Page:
# 2.1.3.2.4 - Complements

Complement

The probability that the event does not occur. The complement of $$P(A)$$ is $$P(A^C)$$. This may also be written as $$P(A')$$.

In the diagram below we can see that $$A^{C}$$ is everything in the sample space that is not A.

Complement of A
$$P(A^{C})=1−P(A)$$

## Example: Coin Flip Section

When flipping a coin, one can flip heads or tails. Thus, $$P(Tails^{C})=P(Heads)$$ and $$P(Heads^{C})=P(Tails)$$

## Example: Hearts Section

If you randomly select a card from a standard 52-card deck, you could pull a heart, diamond, spade, or club. The complement of pulling a heart is the probability of pulling a diamond, spade, or club. In other words: $$P(Heart^{C})=P(Diamond,\; Spade,\;\;Club)$$

The complement of any outcome is equal to one minus the outcome. In other words: $$P(A^{C})=1-P(A)$$

It is also true then that: $$P(A)=1-P(A^{C})$$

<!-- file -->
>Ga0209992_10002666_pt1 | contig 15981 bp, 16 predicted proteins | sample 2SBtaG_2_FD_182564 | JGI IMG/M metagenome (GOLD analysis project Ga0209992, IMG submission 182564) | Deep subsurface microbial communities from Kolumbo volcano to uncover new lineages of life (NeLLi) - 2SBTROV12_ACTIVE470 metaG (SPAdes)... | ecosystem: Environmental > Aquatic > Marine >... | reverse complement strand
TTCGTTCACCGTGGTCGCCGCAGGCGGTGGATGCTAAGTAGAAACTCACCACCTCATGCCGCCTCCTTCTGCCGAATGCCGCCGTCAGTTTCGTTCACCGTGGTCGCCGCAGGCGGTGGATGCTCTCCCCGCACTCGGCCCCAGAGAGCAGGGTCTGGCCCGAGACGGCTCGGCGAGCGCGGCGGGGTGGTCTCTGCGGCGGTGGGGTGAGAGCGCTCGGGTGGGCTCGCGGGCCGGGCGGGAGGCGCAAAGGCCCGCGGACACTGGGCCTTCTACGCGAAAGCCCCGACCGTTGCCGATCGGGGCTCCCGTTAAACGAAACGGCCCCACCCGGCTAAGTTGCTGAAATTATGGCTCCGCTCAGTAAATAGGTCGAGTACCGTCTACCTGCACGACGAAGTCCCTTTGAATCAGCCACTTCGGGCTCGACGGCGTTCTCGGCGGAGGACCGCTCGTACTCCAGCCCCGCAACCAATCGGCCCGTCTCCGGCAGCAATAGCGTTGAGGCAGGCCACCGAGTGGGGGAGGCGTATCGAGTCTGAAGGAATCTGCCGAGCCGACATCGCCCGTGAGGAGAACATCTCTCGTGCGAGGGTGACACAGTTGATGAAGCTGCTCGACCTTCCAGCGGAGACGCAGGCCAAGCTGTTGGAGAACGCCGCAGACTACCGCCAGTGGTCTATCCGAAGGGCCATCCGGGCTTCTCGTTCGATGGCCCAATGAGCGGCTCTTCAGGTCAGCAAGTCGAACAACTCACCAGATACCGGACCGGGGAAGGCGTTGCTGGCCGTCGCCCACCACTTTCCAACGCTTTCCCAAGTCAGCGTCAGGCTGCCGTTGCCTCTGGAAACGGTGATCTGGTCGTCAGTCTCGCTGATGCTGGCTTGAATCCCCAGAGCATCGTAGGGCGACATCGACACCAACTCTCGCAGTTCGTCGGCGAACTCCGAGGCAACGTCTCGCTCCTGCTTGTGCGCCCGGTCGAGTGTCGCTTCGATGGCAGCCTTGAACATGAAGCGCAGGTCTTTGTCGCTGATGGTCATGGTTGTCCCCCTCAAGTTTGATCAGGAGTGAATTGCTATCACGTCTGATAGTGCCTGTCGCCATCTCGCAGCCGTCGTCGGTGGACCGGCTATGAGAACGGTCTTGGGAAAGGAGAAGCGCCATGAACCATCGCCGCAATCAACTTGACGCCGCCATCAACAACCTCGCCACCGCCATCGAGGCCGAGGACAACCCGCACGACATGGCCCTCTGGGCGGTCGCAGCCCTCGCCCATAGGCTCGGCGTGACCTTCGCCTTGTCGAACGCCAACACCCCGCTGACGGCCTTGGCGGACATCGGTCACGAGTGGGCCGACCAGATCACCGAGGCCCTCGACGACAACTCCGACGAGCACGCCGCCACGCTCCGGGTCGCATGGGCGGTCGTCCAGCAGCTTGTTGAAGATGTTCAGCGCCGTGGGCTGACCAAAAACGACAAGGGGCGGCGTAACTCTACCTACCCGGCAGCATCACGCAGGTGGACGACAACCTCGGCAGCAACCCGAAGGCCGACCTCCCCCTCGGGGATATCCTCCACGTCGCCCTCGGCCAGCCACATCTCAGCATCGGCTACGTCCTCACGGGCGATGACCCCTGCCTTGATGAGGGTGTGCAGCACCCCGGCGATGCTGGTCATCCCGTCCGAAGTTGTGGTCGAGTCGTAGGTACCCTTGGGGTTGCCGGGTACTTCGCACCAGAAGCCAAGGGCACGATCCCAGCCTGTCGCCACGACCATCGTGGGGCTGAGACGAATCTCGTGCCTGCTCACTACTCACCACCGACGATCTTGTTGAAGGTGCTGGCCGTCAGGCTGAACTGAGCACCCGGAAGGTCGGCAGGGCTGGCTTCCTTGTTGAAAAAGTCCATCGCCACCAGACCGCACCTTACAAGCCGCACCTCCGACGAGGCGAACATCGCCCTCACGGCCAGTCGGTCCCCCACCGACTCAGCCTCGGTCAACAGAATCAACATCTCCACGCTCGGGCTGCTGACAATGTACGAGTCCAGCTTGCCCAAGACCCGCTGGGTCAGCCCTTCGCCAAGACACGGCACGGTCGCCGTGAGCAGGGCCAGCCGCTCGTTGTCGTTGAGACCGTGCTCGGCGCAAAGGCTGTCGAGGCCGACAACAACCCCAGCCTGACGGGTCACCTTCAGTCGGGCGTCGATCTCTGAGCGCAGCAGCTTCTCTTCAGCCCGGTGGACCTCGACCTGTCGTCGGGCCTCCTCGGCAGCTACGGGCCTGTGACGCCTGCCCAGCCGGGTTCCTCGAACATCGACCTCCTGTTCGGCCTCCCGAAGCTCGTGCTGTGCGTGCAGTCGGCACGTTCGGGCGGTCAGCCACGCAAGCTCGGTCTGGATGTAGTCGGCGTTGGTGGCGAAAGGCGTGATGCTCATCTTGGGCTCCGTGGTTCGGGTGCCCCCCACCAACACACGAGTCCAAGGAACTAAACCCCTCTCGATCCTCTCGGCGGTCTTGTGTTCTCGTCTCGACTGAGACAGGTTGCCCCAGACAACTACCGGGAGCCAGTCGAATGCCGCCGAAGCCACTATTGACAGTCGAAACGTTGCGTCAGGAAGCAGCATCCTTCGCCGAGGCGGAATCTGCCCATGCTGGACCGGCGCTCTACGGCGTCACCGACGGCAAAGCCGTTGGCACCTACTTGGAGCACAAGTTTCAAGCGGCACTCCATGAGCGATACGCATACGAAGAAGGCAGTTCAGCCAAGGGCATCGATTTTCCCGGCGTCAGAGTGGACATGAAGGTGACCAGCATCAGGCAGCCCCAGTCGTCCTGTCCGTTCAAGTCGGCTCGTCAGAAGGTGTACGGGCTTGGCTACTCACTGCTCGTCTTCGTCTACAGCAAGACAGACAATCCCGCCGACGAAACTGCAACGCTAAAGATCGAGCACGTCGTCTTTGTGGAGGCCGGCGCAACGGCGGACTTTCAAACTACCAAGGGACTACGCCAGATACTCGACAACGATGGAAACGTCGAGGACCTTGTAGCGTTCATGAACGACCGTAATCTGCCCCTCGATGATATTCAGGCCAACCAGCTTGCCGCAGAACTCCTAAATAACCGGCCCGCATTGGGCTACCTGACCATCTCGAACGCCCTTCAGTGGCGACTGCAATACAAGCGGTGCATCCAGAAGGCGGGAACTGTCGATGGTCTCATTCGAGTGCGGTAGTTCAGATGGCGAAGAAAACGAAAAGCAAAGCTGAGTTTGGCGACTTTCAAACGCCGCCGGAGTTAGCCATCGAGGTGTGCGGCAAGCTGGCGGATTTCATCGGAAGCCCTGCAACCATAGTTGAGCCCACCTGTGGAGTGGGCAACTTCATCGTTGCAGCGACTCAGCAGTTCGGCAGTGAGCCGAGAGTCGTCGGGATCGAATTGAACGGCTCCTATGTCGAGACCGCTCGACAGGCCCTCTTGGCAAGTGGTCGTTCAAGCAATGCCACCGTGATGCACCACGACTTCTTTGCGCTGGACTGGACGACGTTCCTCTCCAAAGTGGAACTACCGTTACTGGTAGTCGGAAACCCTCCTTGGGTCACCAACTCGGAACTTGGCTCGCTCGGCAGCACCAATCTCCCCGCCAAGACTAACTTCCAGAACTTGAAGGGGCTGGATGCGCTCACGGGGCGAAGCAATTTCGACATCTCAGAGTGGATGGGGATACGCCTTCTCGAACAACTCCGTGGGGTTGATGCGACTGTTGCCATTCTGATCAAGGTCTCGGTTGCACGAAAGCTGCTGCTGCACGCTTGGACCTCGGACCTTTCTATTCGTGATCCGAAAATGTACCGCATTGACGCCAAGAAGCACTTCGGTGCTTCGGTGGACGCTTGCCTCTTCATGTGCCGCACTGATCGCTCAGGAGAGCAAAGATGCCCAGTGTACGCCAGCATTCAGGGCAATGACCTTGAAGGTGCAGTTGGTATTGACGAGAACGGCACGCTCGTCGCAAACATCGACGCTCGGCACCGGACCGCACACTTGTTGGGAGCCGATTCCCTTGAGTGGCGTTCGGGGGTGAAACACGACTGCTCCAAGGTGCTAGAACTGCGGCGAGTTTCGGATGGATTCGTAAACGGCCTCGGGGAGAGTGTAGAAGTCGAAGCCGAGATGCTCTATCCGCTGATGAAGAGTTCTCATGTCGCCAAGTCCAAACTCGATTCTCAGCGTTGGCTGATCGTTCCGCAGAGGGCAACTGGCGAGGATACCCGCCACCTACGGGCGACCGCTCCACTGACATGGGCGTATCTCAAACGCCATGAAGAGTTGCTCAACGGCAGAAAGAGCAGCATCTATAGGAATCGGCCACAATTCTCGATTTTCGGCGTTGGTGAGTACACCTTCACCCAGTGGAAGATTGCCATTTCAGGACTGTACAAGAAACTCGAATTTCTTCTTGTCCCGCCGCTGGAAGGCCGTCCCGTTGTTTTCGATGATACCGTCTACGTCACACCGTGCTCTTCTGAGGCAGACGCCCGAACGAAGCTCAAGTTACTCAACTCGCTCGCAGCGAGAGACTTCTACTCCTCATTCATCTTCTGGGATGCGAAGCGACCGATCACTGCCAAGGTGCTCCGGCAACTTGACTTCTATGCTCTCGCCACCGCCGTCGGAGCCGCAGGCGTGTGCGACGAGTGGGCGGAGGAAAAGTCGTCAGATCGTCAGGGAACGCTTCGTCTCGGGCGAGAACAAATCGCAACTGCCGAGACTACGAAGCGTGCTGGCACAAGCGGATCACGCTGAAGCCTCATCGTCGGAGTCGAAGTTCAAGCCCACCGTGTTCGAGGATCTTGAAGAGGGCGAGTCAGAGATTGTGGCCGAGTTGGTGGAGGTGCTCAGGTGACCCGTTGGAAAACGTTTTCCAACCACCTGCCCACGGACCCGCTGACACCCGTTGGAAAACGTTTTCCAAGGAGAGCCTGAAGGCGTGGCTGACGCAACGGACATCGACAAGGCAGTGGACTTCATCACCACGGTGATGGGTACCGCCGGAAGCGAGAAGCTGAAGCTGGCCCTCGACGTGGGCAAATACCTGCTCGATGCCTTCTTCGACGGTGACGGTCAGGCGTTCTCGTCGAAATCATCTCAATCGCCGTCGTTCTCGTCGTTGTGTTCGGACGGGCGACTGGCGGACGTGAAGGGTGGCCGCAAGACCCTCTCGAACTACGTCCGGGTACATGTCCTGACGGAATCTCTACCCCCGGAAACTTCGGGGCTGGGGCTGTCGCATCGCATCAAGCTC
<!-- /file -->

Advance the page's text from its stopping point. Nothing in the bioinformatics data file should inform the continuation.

## Example: Rain Section According to the weather report, there is a 30% chance of rain today: $$P(Rain) = .30$$

Raining and not raining are complements.

$$P(Not \:rain)=P(Rain^{C})=1-P(Rain)=1-.30=.70$$

There is a 70% chance that it will not rain today.

## Example: Winning Section

The probability that your team will win their next game is calculated to be .45, in other words:

$$P(Winning)=.45$$

Winning and losing are complements of one another. Therefore the probability that they will lose is:

$$P(Losing)=P(Winning^{C})=1-.45=.55$$

The sum of all of the probabilities for possible events is equal to 1.

## Example: Cards Section

In a standard 52-card deck there are 26 black cards and 26 red cards. All cards are either black or red.

$$P(red)+P(black)=\frac{26}{52}+\frac{26}{52}=1$$

## Example: Dominant Hand Section

Of individuals with two hands, it is possible to be right-handed, left-handed, or ambidextrous. Assuming that these are the only three possibilities and that there is no overlap between any of these possibilities:

$$P(right\;handed)+P(left\;handed)+P(ambidextrous) = 1$$